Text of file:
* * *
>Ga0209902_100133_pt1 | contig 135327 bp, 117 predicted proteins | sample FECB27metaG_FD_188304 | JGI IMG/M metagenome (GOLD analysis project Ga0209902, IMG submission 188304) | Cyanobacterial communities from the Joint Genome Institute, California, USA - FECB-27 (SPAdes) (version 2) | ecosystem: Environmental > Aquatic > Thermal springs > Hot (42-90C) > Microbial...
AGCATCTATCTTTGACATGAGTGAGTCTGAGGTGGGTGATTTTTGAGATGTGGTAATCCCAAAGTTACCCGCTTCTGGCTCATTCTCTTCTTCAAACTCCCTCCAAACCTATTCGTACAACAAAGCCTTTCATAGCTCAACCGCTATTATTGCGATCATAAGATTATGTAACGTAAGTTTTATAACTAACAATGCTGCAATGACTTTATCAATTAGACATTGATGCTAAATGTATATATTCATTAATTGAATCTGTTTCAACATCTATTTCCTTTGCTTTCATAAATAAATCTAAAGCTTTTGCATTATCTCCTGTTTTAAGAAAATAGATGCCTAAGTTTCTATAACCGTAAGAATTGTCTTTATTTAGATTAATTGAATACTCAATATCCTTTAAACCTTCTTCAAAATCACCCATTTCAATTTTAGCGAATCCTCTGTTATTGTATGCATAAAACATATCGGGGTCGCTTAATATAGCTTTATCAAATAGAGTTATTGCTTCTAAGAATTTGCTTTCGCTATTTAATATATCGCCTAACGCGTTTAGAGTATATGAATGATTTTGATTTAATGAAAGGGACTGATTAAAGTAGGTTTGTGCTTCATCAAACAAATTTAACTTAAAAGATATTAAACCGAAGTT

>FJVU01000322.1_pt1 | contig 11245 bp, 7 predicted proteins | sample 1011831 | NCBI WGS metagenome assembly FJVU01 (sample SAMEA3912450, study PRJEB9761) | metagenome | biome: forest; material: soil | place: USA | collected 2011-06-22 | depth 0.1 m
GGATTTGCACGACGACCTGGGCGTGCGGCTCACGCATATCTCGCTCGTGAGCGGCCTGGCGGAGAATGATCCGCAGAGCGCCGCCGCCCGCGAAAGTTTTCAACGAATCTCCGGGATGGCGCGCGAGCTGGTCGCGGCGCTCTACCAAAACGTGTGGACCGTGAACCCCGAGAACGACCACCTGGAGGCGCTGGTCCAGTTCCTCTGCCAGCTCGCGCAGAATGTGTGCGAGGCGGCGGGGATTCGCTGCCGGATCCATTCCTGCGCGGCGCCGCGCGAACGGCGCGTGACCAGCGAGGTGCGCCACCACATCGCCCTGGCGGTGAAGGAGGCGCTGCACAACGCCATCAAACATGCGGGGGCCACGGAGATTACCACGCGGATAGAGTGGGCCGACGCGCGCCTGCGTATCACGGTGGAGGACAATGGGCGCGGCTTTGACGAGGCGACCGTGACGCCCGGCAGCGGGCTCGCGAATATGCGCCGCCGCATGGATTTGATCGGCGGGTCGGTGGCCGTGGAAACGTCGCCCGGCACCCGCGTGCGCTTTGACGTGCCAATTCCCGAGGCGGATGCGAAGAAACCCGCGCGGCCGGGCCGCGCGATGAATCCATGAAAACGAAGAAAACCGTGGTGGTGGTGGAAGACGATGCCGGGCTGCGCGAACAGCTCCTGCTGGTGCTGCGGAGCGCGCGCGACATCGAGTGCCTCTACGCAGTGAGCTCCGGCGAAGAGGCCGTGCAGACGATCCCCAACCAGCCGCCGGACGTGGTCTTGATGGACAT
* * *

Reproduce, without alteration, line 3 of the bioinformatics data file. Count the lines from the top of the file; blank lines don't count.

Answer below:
>FJVU01000322.1_pt1 | contig 11245 bp, 7 predicted proteins | sample 1011831 | NCBI WGS metagenome assembly FJVU01 (sample SAMEA3912450, study PRJEB9761) | metagenome | biome: forest; material: soil | place: USA | collected 2011-06-22 | depth 0.1 m